An extreme focus on flow and leadership to transfer production site across Europe.
The pilot project is characterised as an assembly production transfer project. The purpose of the project was to move the assembly facility from Silkeborg to a new site in the Czech Republic (CZ) thereby reducing costs in the assembly production.
The core challenge was identified as ensuring that operational performance control was retained while transferring the complete assembly operations from Silkeborg to a new manufacturing site in CZ as quickly as possible.
The project was initiated in March 2018 when the new manufacturing site was found in CZ and the initial contract was under way.
The three core elements of the HDM: Impact, Flow and Leadership were specifically tailored to fit the project and the Hydratech Industries organisation and was executed through the following initiatives.
Impact case: The impact case was refined through an initial workshop with the core project team and the project sponsor. The targets from the project’s business case were integrated into the impact case as success criteria in the objective hierarchy.
Impact solution design: The tool was modified slightly to include an introduction to the required analysis of the as-is state of the assembly facility followed by a three-week work period to gather data and create a documented analysis of the facility. The remaining workshops were kept and used for in-depth discussions about possible transfer scenarios. The conclusion of the workshops was a core idea focused on identifying which modules should be transferred first and how the transfer could be approached in steps to create value while retaining a high quality level in production.
Pulse checks: Pulse checks were only used after the initial workshops as a mini pulse check done with post-its on a poster. The mini pulse checks reflected a strong belief in the approach and high engagement in the project.
Co-location: The idea of collocating the core team was introduced during the Impact solution design process. The team decided not to setup a co-location room for the project as most of the work took place on the production floor and at the new location, which was constructed in the course of the project.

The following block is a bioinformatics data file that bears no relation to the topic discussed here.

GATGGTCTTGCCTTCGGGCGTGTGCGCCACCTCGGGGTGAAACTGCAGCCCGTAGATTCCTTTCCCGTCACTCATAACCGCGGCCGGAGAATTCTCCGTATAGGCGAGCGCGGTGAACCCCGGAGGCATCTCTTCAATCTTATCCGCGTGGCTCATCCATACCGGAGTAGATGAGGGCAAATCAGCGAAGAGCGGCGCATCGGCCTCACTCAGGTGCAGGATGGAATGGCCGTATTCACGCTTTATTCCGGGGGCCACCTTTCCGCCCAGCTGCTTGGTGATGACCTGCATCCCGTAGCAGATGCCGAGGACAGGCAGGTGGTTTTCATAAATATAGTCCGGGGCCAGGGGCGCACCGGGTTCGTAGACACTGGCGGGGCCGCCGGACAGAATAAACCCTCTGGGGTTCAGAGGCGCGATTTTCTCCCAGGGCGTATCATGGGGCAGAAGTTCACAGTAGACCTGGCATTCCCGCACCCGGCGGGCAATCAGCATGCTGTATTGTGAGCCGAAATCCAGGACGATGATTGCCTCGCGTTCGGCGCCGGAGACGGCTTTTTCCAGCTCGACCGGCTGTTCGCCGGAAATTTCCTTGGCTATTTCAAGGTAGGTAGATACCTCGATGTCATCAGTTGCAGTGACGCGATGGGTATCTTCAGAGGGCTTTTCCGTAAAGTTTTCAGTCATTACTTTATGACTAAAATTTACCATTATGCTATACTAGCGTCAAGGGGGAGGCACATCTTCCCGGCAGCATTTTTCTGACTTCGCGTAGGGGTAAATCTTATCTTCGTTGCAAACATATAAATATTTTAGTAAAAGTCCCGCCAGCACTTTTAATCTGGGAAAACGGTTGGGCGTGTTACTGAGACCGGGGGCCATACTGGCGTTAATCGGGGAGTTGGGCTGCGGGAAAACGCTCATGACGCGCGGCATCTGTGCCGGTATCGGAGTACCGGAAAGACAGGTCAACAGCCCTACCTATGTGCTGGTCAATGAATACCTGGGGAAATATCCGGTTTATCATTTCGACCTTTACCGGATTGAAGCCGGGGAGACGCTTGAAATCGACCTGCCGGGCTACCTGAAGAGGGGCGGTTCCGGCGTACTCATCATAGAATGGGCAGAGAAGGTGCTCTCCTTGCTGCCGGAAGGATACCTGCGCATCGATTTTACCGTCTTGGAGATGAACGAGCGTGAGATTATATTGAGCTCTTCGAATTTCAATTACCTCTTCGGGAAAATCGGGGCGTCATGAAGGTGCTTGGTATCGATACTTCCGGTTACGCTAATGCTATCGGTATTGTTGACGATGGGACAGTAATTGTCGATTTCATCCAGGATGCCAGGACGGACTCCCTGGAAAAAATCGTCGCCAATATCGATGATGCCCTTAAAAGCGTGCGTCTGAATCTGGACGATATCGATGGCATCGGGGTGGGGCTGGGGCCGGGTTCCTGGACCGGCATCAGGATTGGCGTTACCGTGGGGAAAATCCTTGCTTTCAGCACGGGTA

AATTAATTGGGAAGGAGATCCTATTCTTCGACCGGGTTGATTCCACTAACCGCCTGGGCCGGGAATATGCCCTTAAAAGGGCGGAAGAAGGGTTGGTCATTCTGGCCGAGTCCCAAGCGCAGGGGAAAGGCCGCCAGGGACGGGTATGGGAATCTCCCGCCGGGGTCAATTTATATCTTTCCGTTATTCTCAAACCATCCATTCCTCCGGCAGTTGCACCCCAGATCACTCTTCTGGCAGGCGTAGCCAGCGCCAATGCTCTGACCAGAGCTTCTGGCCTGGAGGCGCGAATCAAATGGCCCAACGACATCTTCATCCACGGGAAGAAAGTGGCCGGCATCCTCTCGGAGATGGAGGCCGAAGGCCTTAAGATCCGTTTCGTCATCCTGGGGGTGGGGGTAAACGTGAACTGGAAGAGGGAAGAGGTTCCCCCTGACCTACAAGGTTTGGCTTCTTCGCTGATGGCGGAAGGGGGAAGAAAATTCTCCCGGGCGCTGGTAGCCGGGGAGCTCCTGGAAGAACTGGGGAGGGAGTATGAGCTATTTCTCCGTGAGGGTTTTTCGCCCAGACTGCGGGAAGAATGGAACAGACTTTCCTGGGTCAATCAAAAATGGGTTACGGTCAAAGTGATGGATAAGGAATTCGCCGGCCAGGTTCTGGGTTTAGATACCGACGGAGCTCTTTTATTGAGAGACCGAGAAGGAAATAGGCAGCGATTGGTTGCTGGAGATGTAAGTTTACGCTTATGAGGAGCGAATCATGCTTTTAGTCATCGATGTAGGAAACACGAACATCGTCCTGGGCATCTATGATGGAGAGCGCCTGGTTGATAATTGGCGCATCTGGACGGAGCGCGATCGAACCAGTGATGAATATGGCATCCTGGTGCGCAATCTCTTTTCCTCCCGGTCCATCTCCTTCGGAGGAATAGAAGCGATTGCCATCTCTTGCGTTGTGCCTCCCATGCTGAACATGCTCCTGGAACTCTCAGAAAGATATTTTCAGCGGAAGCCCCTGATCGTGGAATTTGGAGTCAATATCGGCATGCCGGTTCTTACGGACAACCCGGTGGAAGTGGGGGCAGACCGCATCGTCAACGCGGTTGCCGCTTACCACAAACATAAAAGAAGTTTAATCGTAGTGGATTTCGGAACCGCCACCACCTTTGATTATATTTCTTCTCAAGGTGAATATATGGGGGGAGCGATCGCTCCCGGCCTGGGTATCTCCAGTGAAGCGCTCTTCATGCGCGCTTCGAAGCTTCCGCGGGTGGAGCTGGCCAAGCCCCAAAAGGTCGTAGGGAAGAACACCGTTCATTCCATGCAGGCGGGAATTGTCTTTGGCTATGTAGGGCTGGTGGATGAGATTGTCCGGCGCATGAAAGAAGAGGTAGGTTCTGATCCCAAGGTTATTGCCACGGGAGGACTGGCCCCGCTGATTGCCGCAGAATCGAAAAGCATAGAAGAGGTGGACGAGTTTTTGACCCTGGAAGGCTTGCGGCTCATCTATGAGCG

Fixed rhythm in key events: The fixed key meetings included a two-hour Sprint Planning meeting once per sprint, bi-weekly 45-minute Plan Next meetings, a monthly one-hour Project Owner meeting as well as a monthly one-hour Demo Session and a 30-minute Sprint Retrospective meeting. The project owner participated in the Project Owner Meeting and the Demo Session. At the Demo Session, relevant key stakeholders could be invited depending on the topic of the sprint.
Visualisation and visual planning: We used the principles of visual planning in the meetings, and Sprint plans were co-created on a poster using post-its written by the core team; they were placed in the corresponding weeks. The whole plan was discussed and agreed upon at the end of the meeting in order to assure cross-team collaboration and understanding. Due to the flexible co-location space, the Sprint plan was positioned in the project manager’s office during the week and brought into meeting rooms when the whole team convened for the key events.
Collaborative project leadership: The project was led by the Danish factory floor manager as he had the relevant knowledge about which processes and modules were crucial for making a successful transfer. The project leader actively engaged stakeholders and experts in the project to ensure buy in and detailed coordination of the transfer. The core team quickly engaged with Half Double tools and incorporated them into the weekly/bi-weekly project flow.
Active ownership: The Chief Operating Officer (COO) took active ownership of the project from the start and engaged strongly in the formulation of the impact case, the impact solution design and the plan. However, he left the company during project execution, so the project leader and the core team took over the project aligning it with the CFO along the way.